The word "every," the Flood and people as spoils

Monday Musings for November 05, 2018

Good morning, Musers,

The challenges of reading ancient texts in modern times are many. Fortunately, hundreds of scholars have done the heavy lifting for us — and I’m comfortable with their results. But trying to bring the thoughts of an Ancient Near Eastern people into the contemporary idiom will always tax our reading skills.

Now… don’t get me wrong; we can certainly parse the translated sentences well enough to pass our Bible quizzes… but it’s the filters! Some are so basic to how we communicate that we might not be aware that we are using them to process a sentence’s data.

So I take comfort in knowing that different editions of the English Bible use different translation algorithms… like keeping the English text aligned with the Greek as much as possible or bringing it into the most contemporary and conversational English possible. That’s why we see the same text translated in so many different ways — and this bothers some people… but it shouldn’t. Instead, it should give them confidence in the translation process.

I frequently challenge people to compare translations using the website. They can compare upwards of 28 versions of the same verse on one page. Many renderings are the same, of course, but there are also variations… and when you read these variations, you’ll see that they are merely saying the same thing in different ways.

But the number of words in the English vocabulary is huge compared to the number in Hebrew and Greek, so translators have a lot of choices when they cross over into English. But one reason we have so many words is that we are a technological society… and anyone who has read a toaster manual is reading in a way that the ancients did not foresee… and this is one of the sneakier filters.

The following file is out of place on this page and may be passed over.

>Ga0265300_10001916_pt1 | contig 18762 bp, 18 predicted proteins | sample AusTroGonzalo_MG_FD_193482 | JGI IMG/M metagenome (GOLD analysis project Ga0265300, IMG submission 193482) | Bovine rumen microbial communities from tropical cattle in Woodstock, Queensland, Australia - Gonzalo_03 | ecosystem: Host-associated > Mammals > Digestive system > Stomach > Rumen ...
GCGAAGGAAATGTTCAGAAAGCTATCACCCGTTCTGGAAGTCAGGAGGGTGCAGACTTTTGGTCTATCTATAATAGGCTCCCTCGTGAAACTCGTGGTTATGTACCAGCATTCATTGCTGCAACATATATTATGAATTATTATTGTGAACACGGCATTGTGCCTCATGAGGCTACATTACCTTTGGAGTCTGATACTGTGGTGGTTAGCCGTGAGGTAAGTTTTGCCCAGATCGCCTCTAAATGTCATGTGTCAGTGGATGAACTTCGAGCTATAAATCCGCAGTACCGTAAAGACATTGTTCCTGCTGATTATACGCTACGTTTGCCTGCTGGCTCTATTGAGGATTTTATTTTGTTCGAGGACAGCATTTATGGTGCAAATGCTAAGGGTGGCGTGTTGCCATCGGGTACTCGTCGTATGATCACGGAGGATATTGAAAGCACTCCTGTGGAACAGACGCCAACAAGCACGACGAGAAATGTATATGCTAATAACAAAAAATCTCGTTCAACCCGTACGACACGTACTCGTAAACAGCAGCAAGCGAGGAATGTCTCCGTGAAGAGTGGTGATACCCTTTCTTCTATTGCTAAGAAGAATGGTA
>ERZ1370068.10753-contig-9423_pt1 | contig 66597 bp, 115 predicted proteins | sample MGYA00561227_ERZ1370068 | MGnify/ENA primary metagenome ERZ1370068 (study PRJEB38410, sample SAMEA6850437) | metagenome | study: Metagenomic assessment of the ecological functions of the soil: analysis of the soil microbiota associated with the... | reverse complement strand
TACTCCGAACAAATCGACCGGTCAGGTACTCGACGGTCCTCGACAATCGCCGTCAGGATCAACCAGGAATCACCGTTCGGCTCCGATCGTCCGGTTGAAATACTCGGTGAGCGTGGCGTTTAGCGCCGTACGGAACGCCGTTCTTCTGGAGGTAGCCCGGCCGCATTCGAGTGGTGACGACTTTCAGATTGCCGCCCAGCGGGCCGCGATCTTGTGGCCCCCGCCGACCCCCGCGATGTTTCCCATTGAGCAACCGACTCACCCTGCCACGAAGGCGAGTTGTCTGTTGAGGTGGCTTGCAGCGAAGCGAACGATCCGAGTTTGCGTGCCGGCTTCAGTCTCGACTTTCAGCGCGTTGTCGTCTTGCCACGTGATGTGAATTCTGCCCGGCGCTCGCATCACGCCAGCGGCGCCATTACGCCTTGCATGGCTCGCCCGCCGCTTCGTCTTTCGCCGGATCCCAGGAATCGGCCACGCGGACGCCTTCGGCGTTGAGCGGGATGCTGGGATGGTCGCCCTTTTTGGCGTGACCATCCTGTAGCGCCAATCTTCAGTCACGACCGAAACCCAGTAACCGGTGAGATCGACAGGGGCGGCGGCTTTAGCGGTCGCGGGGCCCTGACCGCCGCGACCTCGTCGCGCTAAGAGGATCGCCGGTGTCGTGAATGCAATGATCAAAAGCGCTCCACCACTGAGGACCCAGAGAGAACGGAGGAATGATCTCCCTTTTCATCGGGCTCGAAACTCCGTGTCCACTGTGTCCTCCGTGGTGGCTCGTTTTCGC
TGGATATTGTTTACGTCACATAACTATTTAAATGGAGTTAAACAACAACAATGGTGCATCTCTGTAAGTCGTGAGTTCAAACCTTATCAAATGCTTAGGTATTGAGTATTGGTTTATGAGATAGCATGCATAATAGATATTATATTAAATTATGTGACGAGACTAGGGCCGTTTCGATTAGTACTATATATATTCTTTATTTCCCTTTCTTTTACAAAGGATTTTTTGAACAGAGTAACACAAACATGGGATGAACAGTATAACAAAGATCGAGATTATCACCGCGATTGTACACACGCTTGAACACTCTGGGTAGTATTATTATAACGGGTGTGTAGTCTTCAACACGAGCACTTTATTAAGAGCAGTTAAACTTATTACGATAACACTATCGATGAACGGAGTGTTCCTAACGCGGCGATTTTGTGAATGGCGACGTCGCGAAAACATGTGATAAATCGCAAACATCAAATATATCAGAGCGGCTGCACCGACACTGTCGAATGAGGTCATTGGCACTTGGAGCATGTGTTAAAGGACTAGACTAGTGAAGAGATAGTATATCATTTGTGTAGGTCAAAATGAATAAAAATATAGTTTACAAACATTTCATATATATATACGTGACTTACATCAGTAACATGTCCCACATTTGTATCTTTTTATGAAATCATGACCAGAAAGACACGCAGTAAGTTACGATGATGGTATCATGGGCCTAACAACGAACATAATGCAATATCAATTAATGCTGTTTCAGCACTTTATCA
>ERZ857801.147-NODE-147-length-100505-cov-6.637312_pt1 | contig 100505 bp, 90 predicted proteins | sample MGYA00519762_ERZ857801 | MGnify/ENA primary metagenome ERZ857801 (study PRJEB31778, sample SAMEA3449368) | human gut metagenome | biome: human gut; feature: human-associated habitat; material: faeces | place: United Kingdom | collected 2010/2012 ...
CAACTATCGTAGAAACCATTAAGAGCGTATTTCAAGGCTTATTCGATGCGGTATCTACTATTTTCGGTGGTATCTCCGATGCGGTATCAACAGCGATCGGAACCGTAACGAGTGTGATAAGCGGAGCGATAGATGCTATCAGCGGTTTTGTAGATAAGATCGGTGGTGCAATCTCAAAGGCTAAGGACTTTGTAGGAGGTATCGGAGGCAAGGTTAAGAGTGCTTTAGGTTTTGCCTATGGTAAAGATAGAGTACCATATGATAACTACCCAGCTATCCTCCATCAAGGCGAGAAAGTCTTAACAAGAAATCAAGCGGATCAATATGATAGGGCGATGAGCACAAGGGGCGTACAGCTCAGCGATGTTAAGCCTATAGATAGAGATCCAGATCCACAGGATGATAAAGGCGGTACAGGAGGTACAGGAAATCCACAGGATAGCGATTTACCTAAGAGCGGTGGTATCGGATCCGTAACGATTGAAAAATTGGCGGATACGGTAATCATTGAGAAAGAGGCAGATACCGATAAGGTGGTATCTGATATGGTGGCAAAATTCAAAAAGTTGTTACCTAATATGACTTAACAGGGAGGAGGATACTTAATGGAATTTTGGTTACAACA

When the Bible uses words like “all” or “every,” the ancient writers did not have technical inclusiveness in view… like in mathematical sets, operating manuals and programming language… but this is often our assumption when we read these words.

This “word problem” is only one of today’s issues; the second has to do with Israel’s conquest of Canaan… and especially taking the women and children as part of the spoils in Deuteronomy 20. That’s a critic’s favorite, of course, because what kind of God would do that! But when we take a breath, we find that a merciful God did that… not a hateful or a capricious one.

This demonstrates the problem of complaining about a God you just don’t know… a trap that has captured many an earnest skeptic — and hey… even Christians give God short shrift! But we have the indwelling Holy Spirit, and he interfaces with us in special ways. He illuminates Scripture, he convicts us of sin, he changes our hearts… and hopefully… he motivates us to service.

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